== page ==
Oswald Letter

Don’t mistake activity for achievement

Early in my career, I worked for a boss who, every time he returned from vacation, measured the productivity of his staff by the number of reports and memos he had waiting from each person. It didn’t take long for his staff to realize if you wanted to impress upon him that you had worked hard in his absence all you had to do was fill his inbox with reams of paper.

My boss, like a professor who grades term papers by their weight, mistook activity for achievement. What’s worse, his actions encouraged his people to spend time on the useless exercise of papering his inbox. It became a game people played to pacify a misguided manager.

As a leader, it’s a terrible mistake to confuse activity with achievement. Achievement means accomplishing something while activity merely means you’ve done something. Don’t get me wrong, I’m a big advocate of action. I’ve argued that when a person is in doubt they should just do something! Something is better than nothing, but it’s not enough. In the end, we’re all measured by our achievement not our action.

Have you ever had an employee who was diligent and well intentioned? He may have shown up early every day and stayed late. He cared about his job, but for whatever reason, the results just weren’t there. When you measured his activity, he was at the top of the heap. But when you looked to see what he had achieved, he was always lacking.

My guess is someone who has worked for you at one time or another just popped into your head as you read that description. And as a manager, those are tough situations to deal with. Your heart says that no one is working harder, but your head tells you they’re not getting the job done. You must focus on the results, which means that employee must be dealt with.

In the end, what matters for each of us are the results we produce. We can point to hard work and good intentions, but what we are able to accomplish is what really counts. And in a society focused on the here and now, most times people are not willing to wait for the results.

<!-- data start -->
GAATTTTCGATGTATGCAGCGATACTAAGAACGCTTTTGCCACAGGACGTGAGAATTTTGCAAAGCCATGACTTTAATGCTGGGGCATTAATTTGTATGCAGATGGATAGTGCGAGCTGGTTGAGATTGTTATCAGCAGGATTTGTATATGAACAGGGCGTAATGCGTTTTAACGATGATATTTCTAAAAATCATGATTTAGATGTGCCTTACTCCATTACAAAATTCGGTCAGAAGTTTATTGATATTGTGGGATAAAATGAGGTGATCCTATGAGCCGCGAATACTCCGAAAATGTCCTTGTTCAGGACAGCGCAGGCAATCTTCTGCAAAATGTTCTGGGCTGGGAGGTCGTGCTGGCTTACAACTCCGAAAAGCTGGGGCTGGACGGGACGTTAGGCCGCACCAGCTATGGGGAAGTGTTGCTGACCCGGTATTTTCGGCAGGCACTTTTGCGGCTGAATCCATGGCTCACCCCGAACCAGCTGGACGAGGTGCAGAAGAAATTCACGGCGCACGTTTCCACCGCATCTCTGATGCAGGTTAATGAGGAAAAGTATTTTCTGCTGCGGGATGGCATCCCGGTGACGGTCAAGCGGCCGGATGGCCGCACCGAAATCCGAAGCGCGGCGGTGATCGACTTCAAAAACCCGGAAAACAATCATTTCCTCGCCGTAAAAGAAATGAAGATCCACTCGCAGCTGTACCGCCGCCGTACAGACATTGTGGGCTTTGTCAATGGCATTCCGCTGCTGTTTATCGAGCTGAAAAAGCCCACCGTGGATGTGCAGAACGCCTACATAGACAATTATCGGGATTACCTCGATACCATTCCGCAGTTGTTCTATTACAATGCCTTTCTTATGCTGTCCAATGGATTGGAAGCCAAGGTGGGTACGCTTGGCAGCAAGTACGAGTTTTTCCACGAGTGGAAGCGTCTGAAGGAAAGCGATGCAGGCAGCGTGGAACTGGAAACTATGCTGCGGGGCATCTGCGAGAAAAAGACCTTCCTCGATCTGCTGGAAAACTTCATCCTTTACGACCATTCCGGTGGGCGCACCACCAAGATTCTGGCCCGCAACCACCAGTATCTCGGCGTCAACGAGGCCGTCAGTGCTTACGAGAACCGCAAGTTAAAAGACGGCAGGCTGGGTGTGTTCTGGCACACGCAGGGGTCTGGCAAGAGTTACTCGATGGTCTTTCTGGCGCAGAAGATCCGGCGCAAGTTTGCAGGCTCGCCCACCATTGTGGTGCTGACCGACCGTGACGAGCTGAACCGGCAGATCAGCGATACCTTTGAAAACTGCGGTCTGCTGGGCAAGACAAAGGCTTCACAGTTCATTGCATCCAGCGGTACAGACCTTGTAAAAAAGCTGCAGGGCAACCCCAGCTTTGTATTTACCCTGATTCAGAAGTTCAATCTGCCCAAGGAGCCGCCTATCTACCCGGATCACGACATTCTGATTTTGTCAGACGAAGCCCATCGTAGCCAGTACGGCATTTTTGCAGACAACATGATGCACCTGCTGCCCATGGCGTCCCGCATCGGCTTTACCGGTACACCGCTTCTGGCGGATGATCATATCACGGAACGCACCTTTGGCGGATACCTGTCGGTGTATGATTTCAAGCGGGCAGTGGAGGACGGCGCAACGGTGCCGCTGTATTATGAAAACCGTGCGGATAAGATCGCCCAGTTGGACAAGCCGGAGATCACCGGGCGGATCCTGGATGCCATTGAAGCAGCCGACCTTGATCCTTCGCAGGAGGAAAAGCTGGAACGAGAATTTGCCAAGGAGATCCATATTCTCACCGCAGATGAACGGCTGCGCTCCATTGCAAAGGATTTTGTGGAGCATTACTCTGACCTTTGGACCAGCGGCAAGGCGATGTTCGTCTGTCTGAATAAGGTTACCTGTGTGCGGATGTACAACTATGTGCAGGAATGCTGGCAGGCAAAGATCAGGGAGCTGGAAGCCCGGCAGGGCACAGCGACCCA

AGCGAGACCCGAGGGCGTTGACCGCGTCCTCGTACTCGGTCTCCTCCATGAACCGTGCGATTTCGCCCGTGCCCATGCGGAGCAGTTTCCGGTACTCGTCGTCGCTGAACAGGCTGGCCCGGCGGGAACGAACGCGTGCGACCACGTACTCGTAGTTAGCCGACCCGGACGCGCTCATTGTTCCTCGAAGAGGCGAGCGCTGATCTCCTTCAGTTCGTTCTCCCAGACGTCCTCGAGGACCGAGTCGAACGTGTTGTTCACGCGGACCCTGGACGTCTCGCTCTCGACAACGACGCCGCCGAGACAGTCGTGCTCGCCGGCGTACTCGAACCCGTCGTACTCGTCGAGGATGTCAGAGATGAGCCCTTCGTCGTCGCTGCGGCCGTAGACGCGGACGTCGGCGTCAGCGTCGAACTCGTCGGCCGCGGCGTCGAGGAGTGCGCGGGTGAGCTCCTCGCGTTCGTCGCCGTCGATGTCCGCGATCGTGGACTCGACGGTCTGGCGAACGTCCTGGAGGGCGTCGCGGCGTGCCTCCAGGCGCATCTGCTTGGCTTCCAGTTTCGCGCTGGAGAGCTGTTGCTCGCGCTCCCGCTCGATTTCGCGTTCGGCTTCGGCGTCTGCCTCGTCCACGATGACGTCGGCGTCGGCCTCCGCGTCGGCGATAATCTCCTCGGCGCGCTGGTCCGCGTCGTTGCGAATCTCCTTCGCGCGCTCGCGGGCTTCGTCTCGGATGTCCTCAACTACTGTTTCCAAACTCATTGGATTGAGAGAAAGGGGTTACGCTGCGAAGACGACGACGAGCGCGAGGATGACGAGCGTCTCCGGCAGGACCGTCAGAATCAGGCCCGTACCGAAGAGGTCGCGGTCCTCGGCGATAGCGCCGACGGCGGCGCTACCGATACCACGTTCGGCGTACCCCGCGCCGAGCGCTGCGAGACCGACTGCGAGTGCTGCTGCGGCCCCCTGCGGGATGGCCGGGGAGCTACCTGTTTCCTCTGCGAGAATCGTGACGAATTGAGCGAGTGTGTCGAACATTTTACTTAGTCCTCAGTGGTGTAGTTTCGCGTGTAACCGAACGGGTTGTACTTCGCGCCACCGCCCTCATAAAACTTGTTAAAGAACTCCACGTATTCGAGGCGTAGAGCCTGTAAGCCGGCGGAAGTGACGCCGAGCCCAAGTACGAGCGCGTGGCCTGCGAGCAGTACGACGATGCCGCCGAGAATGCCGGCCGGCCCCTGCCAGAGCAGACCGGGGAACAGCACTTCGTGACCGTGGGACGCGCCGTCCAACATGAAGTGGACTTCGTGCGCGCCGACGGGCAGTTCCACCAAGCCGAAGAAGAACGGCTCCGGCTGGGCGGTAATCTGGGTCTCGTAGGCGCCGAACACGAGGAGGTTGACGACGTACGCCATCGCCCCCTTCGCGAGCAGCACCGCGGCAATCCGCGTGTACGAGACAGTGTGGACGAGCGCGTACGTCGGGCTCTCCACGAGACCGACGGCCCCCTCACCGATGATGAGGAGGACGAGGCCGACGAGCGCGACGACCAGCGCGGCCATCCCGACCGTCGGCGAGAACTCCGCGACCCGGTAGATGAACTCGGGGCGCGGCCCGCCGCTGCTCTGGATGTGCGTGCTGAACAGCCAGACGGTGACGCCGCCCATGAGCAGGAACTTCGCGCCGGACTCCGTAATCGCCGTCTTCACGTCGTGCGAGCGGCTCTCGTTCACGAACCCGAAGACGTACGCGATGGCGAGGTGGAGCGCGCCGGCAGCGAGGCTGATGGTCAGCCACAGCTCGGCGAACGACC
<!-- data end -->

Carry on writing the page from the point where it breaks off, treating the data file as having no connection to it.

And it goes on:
Your management role means you must focus on the results. You cannot let yourself get caught up in activity. You must continually measure the outcomes — not what is being done, but what is being achieved by you and your team. Peter Drucker once said, “Leadership is defined by results not attributes.” In other words, it doesn’t matter how you look or sound, you’re only a leader if you produce results. It’s something none of us should ever lose sight of.

Your measurement tools become your report card that tells you exactly how you’re doing. Don’t fall into the trap of changing the scorecard to make the results look more favorable or making excuses for poor performance. To face the hard, cold facts takes discipline, but the alternative is self-delusion and that isn’t going to help you make the changes necessary to produce the required results. Facing the reality of the situation is what allows you to make the decisions that produce results.

So today, think about what you and your team have achieved, not the activities you’ve undertaken. Make sure you don’t fall into the trap of congratulating yourself and others for taking action, but instead celebrate the results. In the end, they are what really counts.